rob younger - The I-94 Bar
Sometimes you get all philosophical. The penny dropped on Saturday night, after a succession of $14 jugs of beer with a mate, that the New Christs are probably the band that I’ve experienced live for the longest number of years.
Of course there have been so many line-ups that a statement like that becomes very elastic. But the wrist stamps don’t lie...
And they go right back to 1984 when a loose and limber Rob Younger bounded onto the stage of Sydney’s Capital Theatre, fronting the band’s first live incarnation, in support of Iggy Pop.
That line-up of Chris Masuak, Tony Robertson, Mark Kingsmill and Kent Steedman (the Rifle later to be subbed by a Spider, Richard Jakimyszyn) might have been equalled by the “Distemper” one (Charlie Owen, Jim Dickson and Louis Burdett/Nick Fisher) but never bettered. The former had a brutal edge, the latter a bluesier, expansive feel with jazzy inflections.
The current configuration of Dickson, Paul Larsen, Dave Kettley and Brent Williams measures up nicely in the history of the New Christs, probably sitting at level-pegging with the late-‘90s line-ups. They’ve all served up differing sounds and brought something different to the stage, with the one constant being Younger’s undeniable presence and bitter-sour song-writing.
“Emotional Jihad” and “Word Salad” are terms that others have used down the years to describe Younger’s lyrical vision. You can’t do much better than that.
It’s a well worn path that The Volcanics tread but they’re not afraid to stretch out and take a slight detour on this, their fourth album. For the most part, however, “Oh Crash…” finds the Perth band doing what it does best: Delivering straight-up, guitar rock and roll.
Yes, the reference points are all obvious - at least to these ears. They include latter-day Asteroid B612, mid-period MC5 (without the tinny production) and the New Christs (in their sullen moments.) Vocalist John Phatorous has that steely edge and lets slip the occasional guttural utterance that conveys that he's not a man to be fucked with - at least on stage. He can sing the shit out of this sort of music, too.
It’s taken me a little while to get to this one, and I wish I’d got here sooner.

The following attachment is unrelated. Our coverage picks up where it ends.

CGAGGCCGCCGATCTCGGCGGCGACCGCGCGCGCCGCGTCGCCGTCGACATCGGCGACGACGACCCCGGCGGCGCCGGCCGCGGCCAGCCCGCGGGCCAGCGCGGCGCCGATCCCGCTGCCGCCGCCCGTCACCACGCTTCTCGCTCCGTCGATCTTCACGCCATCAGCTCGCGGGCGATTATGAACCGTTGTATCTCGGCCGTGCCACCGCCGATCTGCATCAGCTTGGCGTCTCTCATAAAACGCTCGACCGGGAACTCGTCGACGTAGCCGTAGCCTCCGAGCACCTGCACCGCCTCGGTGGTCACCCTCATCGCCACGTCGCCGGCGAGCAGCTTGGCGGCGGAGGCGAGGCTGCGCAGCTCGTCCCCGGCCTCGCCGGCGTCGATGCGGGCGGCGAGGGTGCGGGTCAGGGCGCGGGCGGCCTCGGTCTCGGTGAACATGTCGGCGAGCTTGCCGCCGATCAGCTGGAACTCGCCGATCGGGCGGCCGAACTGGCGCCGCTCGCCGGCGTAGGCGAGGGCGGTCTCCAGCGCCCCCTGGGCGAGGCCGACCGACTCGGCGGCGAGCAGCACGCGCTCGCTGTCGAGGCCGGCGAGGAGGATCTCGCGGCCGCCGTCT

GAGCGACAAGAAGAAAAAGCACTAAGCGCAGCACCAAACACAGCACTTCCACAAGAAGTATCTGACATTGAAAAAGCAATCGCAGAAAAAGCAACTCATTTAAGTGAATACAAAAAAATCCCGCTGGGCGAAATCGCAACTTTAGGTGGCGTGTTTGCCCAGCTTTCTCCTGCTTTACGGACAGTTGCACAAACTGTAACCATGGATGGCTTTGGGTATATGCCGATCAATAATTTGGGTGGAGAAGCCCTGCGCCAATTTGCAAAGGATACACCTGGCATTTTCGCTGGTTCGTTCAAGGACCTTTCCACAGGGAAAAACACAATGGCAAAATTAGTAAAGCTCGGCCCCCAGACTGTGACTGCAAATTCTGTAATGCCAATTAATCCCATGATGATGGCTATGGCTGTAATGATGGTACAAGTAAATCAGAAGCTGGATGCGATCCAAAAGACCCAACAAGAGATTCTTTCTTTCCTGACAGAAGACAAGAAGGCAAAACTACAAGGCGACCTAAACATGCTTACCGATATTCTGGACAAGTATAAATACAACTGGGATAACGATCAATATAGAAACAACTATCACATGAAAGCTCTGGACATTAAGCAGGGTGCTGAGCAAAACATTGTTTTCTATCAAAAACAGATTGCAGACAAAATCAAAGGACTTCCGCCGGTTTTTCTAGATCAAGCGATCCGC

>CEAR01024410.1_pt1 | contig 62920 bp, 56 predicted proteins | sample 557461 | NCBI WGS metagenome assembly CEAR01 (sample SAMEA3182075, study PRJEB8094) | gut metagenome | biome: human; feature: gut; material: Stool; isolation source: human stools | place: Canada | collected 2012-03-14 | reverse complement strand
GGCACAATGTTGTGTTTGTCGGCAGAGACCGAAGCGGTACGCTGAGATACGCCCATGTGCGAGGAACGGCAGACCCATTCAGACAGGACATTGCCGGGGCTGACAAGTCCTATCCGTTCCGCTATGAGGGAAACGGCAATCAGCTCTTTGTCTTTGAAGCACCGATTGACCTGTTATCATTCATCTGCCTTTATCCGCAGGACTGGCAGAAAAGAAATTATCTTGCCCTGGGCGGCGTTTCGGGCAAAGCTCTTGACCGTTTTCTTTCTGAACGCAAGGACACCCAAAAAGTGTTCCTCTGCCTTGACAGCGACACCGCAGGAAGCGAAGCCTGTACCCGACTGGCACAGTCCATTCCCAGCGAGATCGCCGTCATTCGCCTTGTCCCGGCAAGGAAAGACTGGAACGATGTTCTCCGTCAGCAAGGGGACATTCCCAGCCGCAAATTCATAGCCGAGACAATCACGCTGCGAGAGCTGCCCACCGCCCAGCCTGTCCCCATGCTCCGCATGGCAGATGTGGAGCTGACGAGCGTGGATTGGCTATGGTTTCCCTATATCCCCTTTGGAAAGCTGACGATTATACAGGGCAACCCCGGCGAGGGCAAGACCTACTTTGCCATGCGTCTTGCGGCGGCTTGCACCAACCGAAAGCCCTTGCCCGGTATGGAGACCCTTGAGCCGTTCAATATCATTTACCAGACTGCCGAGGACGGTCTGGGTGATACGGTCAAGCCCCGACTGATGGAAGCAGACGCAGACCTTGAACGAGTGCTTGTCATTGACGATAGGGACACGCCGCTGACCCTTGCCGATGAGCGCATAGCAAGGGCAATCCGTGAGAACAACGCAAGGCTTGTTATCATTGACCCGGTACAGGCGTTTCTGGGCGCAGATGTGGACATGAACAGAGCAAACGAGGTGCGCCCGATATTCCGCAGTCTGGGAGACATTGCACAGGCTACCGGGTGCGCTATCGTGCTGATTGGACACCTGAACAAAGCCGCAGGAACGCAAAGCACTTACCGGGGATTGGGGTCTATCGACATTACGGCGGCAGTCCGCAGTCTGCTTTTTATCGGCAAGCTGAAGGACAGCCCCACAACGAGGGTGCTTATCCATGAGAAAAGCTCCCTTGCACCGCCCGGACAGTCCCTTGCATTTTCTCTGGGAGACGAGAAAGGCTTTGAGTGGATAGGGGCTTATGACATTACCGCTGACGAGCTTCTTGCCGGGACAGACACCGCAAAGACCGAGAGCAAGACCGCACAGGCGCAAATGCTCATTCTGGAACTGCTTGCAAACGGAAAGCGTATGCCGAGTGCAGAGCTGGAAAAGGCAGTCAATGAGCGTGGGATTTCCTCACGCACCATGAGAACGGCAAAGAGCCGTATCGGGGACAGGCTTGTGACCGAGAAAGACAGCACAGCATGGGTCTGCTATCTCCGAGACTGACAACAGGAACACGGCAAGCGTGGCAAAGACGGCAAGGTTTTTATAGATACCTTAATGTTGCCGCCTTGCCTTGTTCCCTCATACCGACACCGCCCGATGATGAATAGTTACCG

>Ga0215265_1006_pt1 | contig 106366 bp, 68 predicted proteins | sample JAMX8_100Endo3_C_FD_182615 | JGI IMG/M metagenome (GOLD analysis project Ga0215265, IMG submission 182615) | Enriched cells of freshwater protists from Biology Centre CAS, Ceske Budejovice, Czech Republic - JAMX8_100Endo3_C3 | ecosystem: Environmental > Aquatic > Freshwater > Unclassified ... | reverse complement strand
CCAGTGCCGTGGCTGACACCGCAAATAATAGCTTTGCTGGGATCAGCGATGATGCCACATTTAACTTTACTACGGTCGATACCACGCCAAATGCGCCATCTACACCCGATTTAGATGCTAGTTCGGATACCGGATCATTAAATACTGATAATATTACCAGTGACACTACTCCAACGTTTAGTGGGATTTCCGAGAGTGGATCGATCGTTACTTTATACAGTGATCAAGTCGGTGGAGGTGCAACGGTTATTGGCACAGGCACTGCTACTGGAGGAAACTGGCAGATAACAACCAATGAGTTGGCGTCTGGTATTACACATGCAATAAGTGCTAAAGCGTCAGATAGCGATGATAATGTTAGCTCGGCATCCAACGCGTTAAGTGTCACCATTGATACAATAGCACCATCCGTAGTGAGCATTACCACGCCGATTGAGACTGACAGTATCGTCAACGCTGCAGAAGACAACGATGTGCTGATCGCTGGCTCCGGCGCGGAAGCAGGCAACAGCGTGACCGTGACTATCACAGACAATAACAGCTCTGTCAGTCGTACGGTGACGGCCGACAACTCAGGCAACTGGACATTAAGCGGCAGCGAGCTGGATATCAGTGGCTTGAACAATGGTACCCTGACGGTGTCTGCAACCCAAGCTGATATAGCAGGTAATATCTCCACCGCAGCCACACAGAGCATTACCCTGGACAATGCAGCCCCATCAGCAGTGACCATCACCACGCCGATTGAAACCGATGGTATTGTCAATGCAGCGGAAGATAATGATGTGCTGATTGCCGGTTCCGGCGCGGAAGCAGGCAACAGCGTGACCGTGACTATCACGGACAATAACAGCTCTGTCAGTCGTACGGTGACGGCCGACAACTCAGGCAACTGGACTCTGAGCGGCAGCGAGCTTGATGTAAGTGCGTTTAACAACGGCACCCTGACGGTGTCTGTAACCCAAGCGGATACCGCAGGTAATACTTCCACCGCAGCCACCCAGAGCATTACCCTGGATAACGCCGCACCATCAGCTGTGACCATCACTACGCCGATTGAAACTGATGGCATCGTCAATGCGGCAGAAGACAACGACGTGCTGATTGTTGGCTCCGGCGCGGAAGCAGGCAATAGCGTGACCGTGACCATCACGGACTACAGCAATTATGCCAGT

There’s 12 tracks, nine by guitarist Dylan Webster, three by other guitarist Jason Sharples. With your bass by Dave Lundquest, drums by Serge Ou (no, really, that’s what it says here) and vocals by Michael Preiss… we’re looking at a band capable, if we read the back of the CD right, of constructing and delivering the twin guitar assault.
My oath they do.
Blink and you’ll miss them. The Wollongong band that got away, The Mutated Noddys, are playing one reformation show at Jane’s Cafe in their hometown on December 23.
With their roots firmly planted in the Detroit and ’60s punk scenes, the Noddys blazed away for the best part of a decade in the 1980s and early ‘90s, playing many high-profile supports and recording an EP and an as yet unreleased album with producer (and fan) Rob Younger.
Apart from a one-off in Sydney in 2010 to support GBH, the Noddys haven’t been sighted since and have no plans to play any other gigs due to one member living in the USA. Crapulous Gee Saw and Oceedeecee (yes, that’s a Ramones tribute band) will support there, Tickets are a bargain at $5 on the door and Jane’s is at 40 Flinders Street in North Wollongong.
Many people have tried to make a Radio Birdman documentary. For a variety of reasons, only one has succeeded.
And it would have been so easy for Jonathan Sequeira to fuck it up.
Don’t worry. He hasn’t. Not by any stretch of the imagination.
“Descent Into The Maelstrom” was screened to a select audience of band members, followers, media and other hangers-on in Sydney last night. The venue was the Chauvel Cinema, deep inside – ironically enough – Paddington Town Hall, the scene of the definitive Radio Birdman line-up’s last Australian stand.